If the grass you removed isn’t dead, stack the pieces of sod on top of each other in a cool, shady portion of the lawn. Sunlight will dry out this sod and quickly kill the grass. If your lawn is very sunny, you can even stack your sod in your garage or garden shed for temporary storage.
Search for the Cause
Removing the grass over the soft spots gives you a closer look at the soil underneath. Use a shovel or hand trowel to turn over the top few inches of soil. If you see white grubs in the soil, your soft spots are likely caused by grub damage. If you find tunnels or holes under your grass, you know that your soft spots are due to burrowing animals, such as moles. Ground that is very soggy or waterlogged usually means that the soft spot was caused by poor drainage and pooling water.
- Dig into the top 2 inches (5 cm) of the soft spot, turning the soil over.
- If you see grubs in your soil, use a specialized treatment to kill grubs and prevent future soft spots.
- If you encounter animal burrows, hire an exterminator to get rid of the animals.
- Wet, muddy ground can be corrected in the next step.
If your soil has grubs, use the most effective grub killer we’ve found to treat your yard before moving on. If you see animal burrows, contact an extermination specialist to drive out the pests. In the event of soggy, muddy soil with excess water, move to the next step on this list.
Soggy, wet, or muddy soil can cause problematic soft spots in your yard, as well as invite grass diseases and insects. The best way to improve soggy soil and permanently fix soft spots is to dig a trench for drainage in your yard. This will allow for healthy grass growth as well as keep your yard firm and level.
- Soggy or muddy soil must be corrected by installing better drainage.
- Sloping your yard away from foundations and digging drainage trenches are the best solutions.
- You can dig a drainage trench yourself or hire a professional drainage contractor.
If you do not wish to dig a drainage trench yourself, hire a professional drainage contractor for the job. A french drain and underground dry well will drain water away from soft spots and safely distribute it deep below ground, where the water can feed your lawn safely.
Build Up the Ground with Topsoil
Soft spots typically sink below the level of the surrounding yard. If this isn’t corrected, it will be hard to mow the grass in the soft spot. Plus, low areas will continually collect more rainwater. This leads to soft spots that get worse over time. To correct this:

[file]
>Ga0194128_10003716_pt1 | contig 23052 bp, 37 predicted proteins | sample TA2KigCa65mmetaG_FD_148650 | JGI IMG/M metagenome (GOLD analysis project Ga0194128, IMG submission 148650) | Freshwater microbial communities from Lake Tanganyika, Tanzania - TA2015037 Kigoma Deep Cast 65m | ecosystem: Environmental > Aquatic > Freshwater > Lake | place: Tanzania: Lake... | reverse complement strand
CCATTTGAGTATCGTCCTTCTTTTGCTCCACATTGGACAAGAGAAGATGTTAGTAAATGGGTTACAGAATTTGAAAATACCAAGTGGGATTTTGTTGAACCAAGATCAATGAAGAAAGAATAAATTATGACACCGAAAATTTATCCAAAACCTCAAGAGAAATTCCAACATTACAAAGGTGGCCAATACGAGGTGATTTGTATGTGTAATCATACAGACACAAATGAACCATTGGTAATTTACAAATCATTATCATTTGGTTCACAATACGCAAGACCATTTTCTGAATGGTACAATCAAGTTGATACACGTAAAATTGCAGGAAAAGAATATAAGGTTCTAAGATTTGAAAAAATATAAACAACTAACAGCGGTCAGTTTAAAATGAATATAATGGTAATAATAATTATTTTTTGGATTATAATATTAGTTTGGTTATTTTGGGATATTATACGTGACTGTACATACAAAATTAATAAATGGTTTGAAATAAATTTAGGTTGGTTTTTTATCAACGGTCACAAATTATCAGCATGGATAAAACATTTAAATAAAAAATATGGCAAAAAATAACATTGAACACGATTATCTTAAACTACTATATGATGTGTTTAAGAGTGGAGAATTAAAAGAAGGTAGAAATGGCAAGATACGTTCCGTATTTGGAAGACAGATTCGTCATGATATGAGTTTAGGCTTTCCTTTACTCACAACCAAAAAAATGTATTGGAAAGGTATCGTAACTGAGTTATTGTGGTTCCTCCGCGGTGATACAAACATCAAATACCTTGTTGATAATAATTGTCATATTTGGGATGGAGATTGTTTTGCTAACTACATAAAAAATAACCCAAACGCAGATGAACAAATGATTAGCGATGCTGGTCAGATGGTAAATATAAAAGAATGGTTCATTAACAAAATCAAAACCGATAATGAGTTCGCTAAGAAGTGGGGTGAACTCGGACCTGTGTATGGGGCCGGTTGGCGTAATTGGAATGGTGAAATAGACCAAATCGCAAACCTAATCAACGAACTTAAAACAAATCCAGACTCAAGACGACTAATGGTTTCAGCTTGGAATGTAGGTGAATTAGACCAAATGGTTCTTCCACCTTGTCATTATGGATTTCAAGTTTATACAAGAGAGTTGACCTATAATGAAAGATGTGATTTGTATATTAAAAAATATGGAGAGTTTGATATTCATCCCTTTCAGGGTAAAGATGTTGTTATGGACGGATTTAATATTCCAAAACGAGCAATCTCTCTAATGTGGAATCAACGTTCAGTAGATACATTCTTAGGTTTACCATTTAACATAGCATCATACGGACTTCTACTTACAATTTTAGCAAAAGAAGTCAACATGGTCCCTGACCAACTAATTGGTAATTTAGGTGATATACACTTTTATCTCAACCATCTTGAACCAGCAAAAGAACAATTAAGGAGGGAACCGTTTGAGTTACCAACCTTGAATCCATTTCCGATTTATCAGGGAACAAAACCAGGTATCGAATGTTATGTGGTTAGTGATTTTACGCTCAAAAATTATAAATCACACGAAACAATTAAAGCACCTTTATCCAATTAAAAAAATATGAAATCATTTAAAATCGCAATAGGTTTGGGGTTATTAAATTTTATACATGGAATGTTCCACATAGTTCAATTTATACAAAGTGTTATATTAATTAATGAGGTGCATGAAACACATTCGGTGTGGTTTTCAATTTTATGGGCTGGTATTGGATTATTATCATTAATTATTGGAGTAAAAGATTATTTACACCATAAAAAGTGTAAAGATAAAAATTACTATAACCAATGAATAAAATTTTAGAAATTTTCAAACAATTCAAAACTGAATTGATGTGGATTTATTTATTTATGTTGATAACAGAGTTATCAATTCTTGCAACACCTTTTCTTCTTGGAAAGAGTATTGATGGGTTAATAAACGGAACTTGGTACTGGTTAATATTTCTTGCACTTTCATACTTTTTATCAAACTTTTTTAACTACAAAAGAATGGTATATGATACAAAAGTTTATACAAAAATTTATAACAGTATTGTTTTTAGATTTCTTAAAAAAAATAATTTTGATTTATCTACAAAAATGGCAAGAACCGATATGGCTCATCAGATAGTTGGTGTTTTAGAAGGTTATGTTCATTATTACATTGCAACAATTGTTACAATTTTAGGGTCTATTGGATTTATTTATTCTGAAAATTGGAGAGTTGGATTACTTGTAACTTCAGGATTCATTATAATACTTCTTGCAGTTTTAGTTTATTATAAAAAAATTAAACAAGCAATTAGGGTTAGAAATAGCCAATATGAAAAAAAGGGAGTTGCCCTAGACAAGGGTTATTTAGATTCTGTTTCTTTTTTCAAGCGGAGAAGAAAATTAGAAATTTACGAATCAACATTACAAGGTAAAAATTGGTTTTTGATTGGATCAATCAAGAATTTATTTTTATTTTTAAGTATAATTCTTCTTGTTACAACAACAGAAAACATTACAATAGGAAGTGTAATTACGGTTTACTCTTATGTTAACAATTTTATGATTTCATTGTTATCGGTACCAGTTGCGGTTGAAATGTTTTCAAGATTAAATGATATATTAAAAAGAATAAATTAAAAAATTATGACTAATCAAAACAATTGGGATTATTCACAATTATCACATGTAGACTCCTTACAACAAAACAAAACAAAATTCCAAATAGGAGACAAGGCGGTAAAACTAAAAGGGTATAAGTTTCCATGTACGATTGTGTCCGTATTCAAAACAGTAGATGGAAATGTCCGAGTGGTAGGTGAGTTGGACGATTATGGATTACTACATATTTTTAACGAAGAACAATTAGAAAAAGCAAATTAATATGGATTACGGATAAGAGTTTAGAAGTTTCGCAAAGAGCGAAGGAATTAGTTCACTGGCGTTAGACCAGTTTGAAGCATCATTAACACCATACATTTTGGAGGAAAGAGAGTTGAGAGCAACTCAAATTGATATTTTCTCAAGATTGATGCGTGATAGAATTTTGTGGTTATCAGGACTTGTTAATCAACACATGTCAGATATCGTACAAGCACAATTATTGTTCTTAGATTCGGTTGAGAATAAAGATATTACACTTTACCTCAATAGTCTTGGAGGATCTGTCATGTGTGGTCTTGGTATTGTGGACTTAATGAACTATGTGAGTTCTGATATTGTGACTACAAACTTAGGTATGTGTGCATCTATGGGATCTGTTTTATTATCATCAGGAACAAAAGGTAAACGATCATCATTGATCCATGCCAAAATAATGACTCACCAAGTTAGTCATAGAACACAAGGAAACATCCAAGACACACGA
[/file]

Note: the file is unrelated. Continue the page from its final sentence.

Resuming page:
- Purchase topsoil from your local hardware store.
- Use a shovel to mound topsoil into the soft spot until it is 2 inches (5 cm) above the surrounding yard.
- Tamp down the soil with this tamper or the back of your shovel.
- Add more topsoil and repeat the tamping process.
- Make sure the new soil is level after tamping.
- Repeat until you have firmly tamped soil that is level with the surrounding yard.
Even soil that has been firmly tamped may settle over time. So, it’s a good idea to add a little extra topsoil. This way, as the new topsoil settles, it won’t form a new soft spot.
Reinstall Your Grass
With your new topsoil in place, it’s time to put grass back over the soft spot in your yard. If the grass you removed earlier is still living, put the pieces of sod back into place over the soft spot. Water them lightly and provide a small amount of fertilizer to encourage the grass to take root again.
- Reinstall your living sod where it was removed from the soft spots.
- If the grass in the soft spots has died, throw it away.
- Spread new grass seed or install new sod over bare topsoil.
If the grass you removed from the soft spots was dead, dying, or extremely diseased, discard it. Then, follow our steps for planting grass seed in bare spots. With our simple process, you can grow new grass that blends in perfectly. Soon, you won’t be able to tell where the soft spots were.
How Do You Fix Soft Ground in Your Yard?
In order to repair soft spots in your yard, you must:
- Inspect the grass in soft spots for fungal disease.
- Cut out the grass from soft spots and set it aside.
- Throw away dead grass removed from soft spots.
- Turn over the soil in soft spots to search for signs of grubs and animal burrows.
- Improve drainage around soft spots by digging a drainage trench.
- Add topsoil to soft spots until they are level with the surrounding yard.
- Put removed grass back into place over the soft spots or reseed the area.
These steps will help to eliminate several potential problems that can sauce soft areas in your yard, including grass diseases, insect damage, animal burrowing, and insufficient drainage. Instead of hunting for one problem, you can correct them all with this 7-step system.